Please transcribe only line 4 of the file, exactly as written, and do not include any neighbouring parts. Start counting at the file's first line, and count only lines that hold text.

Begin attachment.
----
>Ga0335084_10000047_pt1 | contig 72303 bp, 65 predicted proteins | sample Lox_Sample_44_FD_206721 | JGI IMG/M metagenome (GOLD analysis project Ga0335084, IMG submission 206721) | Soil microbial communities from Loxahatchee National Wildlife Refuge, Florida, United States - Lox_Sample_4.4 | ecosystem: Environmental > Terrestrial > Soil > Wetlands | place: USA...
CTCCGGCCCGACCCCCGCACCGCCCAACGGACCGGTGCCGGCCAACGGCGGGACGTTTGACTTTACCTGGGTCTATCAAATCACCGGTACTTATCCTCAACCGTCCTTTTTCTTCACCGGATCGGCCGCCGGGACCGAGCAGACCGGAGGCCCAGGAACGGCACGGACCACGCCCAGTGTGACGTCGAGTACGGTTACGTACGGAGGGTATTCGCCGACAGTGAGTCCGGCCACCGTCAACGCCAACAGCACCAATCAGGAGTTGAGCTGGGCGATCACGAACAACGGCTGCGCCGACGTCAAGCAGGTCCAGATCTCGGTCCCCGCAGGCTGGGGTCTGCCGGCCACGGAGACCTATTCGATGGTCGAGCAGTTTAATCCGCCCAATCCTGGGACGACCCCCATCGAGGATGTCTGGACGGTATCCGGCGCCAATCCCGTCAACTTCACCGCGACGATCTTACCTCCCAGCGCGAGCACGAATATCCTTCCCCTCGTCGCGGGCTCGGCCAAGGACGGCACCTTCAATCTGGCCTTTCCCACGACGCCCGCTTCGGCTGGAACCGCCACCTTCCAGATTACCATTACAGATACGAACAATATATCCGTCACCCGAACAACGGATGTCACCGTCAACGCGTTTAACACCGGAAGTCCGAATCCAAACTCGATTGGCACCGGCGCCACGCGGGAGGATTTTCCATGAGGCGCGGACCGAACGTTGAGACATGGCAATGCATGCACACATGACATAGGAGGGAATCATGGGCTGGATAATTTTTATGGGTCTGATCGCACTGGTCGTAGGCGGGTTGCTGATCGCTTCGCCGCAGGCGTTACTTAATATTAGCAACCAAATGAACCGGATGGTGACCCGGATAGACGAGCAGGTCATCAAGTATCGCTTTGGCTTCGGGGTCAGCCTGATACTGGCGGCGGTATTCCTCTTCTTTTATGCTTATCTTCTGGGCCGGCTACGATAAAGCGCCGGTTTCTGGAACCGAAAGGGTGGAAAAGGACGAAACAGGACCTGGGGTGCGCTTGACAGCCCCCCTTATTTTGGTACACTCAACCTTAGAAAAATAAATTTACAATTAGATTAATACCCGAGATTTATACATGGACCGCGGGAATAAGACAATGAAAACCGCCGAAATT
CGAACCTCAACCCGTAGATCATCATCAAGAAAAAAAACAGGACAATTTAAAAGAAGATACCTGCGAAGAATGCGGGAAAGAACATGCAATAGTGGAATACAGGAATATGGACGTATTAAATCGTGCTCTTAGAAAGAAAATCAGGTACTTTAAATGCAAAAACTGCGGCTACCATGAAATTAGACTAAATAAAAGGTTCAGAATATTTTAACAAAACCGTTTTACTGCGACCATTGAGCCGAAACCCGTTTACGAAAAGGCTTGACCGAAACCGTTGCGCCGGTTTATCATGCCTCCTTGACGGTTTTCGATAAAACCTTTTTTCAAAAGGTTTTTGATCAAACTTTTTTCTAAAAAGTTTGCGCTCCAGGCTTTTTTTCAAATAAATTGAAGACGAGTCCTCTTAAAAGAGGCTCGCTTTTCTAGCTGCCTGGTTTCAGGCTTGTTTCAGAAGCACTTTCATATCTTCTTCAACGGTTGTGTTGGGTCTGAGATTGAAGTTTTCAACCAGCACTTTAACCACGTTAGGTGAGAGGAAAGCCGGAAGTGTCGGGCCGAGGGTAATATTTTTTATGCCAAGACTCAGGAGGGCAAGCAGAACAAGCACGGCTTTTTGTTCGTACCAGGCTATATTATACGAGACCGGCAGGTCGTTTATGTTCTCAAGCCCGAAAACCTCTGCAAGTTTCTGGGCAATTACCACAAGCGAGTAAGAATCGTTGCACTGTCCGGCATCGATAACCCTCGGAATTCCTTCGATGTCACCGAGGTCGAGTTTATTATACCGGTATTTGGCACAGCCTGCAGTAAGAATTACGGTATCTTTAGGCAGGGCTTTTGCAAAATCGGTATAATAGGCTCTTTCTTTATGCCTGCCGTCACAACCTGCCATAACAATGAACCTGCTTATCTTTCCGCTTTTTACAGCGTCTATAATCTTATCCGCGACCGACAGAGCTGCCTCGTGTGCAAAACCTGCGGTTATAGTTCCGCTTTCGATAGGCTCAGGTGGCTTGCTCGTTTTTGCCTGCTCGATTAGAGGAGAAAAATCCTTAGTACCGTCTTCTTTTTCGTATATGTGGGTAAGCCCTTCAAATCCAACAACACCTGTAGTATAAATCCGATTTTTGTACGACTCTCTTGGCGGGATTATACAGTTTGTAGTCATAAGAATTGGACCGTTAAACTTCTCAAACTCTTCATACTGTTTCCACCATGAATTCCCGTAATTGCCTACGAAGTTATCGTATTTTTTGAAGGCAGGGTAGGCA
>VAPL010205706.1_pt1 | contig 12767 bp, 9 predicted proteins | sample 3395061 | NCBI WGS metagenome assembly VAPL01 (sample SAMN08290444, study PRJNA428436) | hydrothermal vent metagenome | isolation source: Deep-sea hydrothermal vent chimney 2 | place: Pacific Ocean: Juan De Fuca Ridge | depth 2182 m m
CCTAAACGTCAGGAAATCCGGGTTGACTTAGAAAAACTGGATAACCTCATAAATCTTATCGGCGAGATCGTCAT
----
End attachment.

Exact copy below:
>VAPL010205706.1_pt1 | contig 12767 bp, 9 predicted proteins | sample 3395061 | NCBI WGS metagenome assembly VAPL01 (sample SAMN08290444, study PRJNA428436) | hydrothermal vent metagenome | isolation source: Deep-sea hydrothermal vent chimney 2 | place: Pacific Ocean: Juan De Fuca Ridge | depth 2182 m m